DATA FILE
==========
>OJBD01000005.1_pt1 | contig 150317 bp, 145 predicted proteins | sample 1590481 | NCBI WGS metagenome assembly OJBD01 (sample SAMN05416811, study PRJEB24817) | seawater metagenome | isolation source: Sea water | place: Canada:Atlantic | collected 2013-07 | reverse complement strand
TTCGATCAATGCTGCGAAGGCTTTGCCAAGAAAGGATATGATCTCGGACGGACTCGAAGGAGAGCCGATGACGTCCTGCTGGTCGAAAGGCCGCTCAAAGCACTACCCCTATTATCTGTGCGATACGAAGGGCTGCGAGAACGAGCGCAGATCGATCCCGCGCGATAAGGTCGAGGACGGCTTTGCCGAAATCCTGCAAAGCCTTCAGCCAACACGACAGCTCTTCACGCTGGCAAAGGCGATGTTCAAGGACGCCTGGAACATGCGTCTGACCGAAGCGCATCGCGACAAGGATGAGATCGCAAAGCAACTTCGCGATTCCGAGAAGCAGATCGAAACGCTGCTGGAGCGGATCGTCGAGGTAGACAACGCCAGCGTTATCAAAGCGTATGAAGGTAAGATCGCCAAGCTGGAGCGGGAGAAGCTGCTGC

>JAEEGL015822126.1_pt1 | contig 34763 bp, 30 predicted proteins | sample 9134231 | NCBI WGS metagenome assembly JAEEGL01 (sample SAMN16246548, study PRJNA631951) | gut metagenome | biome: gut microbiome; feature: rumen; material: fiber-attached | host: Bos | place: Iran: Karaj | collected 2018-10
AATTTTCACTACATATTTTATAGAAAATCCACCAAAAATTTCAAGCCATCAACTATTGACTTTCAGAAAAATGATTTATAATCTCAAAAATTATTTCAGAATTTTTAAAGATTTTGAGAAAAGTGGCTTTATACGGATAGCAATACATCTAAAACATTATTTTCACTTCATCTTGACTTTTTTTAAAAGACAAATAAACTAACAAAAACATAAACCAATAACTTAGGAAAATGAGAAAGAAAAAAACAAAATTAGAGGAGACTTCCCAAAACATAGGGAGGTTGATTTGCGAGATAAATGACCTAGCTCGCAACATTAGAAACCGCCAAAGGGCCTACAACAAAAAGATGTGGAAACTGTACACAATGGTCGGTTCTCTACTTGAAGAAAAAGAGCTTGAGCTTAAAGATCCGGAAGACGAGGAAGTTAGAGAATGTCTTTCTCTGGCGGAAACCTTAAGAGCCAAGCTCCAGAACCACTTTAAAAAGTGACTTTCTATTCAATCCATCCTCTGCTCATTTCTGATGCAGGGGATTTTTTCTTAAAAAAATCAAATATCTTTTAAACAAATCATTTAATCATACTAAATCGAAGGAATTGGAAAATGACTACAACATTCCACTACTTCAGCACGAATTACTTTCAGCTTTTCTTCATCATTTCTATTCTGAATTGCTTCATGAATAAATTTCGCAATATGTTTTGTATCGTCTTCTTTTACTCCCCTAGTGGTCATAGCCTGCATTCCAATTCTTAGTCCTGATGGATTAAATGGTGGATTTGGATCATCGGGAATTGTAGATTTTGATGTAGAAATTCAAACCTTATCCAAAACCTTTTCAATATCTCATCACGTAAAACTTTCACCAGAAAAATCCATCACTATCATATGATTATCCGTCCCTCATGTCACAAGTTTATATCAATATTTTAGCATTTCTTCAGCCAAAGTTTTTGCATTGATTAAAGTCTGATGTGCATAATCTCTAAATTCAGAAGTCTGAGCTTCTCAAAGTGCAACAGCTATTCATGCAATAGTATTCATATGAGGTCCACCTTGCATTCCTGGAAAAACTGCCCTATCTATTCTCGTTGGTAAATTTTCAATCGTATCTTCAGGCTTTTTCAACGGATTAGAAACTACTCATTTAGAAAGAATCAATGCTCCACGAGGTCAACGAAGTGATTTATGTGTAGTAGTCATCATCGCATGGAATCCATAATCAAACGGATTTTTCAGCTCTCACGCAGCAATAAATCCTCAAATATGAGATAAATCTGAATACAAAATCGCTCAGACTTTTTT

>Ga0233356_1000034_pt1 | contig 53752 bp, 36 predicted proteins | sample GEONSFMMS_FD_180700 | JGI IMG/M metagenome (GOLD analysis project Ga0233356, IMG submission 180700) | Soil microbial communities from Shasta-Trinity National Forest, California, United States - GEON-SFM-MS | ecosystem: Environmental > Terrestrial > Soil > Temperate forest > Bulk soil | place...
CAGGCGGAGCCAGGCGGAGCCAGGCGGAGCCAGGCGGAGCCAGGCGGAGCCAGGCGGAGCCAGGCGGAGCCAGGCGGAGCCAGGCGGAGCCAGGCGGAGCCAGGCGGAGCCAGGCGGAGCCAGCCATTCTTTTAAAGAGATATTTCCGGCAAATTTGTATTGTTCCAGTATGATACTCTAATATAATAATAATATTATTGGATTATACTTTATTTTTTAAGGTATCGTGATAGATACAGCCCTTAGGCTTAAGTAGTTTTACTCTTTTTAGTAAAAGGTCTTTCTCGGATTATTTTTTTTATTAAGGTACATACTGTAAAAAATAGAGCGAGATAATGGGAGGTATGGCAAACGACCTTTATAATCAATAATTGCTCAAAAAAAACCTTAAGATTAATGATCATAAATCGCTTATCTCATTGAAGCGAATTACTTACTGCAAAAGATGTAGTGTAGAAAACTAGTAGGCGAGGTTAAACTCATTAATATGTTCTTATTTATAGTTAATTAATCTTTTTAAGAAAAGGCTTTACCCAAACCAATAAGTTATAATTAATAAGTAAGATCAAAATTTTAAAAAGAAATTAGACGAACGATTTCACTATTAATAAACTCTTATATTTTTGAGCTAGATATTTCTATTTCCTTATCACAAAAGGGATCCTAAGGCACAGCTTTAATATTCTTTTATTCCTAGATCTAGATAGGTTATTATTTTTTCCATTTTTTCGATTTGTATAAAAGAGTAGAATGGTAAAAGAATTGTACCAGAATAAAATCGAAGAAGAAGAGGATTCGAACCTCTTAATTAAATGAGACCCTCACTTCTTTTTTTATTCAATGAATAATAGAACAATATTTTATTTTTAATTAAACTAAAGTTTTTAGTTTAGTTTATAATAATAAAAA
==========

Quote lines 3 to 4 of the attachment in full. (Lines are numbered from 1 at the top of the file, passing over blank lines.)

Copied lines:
>JAEEGL015822126.1_pt1 | contig 34763 bp, 30 predicted proteins | sample 9134231 | NCBI WGS metagenome assembly JAEEGL01 (sample SAMN16246548, study PRJNA631951) | gut metagenome | biome: gut microbiome; feature: rumen; material: fiber-attached | host: Bos | place: Iran: Karaj | collected 2018-10
AATTTTCACTACATATTTTATAGAAAATCCACCAAAAATTTCAAGCCATCAACTATTGACTTTCAGAAAAATGATTTATAATCTCAAAAATTATTTCAGAATTTTTAAAGATTTTGAGAAAAGTGGCTTTATACGGATAGCAATACATCTAAAACATTATTTTCACTTCATCTTGACTTTTTTTAAAAGACAAATAAACTAACAAAAACATAAACCAATAACTTAGGAAAATGAGAAAGAAAAAAACAAAATTAGAGGAGACTTCCCAAAACATAGGGAGGTTGATTTGCGAGATAAATGACCTAGCTCGCAACATTAGAAACCGCCAAAGGGCCTACAACAAAAAGATGTGGAAACTGTACACAATGGTCGGTTCTCTACTTGAAGAAAAAGAGCTTGAGCTTAAAGATCCGGAAGACGAGGAAGTTAGAGAATGTCTTTCTCTGGCGGAAACCTTAAGAGCCAAGCTCCAGAACCACTTTAAAAAGTGACTTTCTATTCAATCCATCCTCTGCTCATTTCTGATGCAGGGGATTTTTTCTTAAAAAAATCAAATATCTTTTAAACAAATCATTTAATCATACTAAATCGAAGGAATTGGAAAATGACTACAACATTCCACTACTTCAGCACGAATTACTTTCAGCTTTTCTTCATCATTTCTATTCTGAATTGCTTCATGAATAAATTTCGCAATATGTTTTGTATCGTCTTCTTTTACTCCCCTAGTGGTCATAGCCTGCATTCCAATTCTTAGTCCTGATGGATTAAATGGTGGATTTGGATCATCGGGAATTGTAGATTTTGATGTAGAAATTCAAACCTTATCCAAAACCTTTTCAATATCTCATCACGTAAAACTTTCACCAGAAAAATCCATCACTATCATATGATTATCCGTCCCTCATGTCACAAGTTTATATCAATATTTTAGCATTTCTTCAGCCAAAGTTTTTGCATTGATTAAAGTCTGATGTGCATAATCTCTAAATTCAGAAGTCTGAGCTTCTCAAAGTGCAACAGCTATTCATGCAATAGTATTCATATGAGGTCCACCTTGCATTCCTGGAAAAACTGCCCTATCTATTCTCGTTGGTAAATTTTCAATCGTATCTTCAGGCTTTTTCAACGGATTAGAAACTACTCATTTAGAAAGAATCAATGCTCCACGAGGTCAACGAAGTGATTTATGTGTAGTAGTCATCATCGCATGGAATCCATAATCAAACGGATTTTTCAGCTCTCACGCAGCAATAAATCCTCAAATATGAGATAAATCTGAATACAAAATCGCTCAGACTTTTTT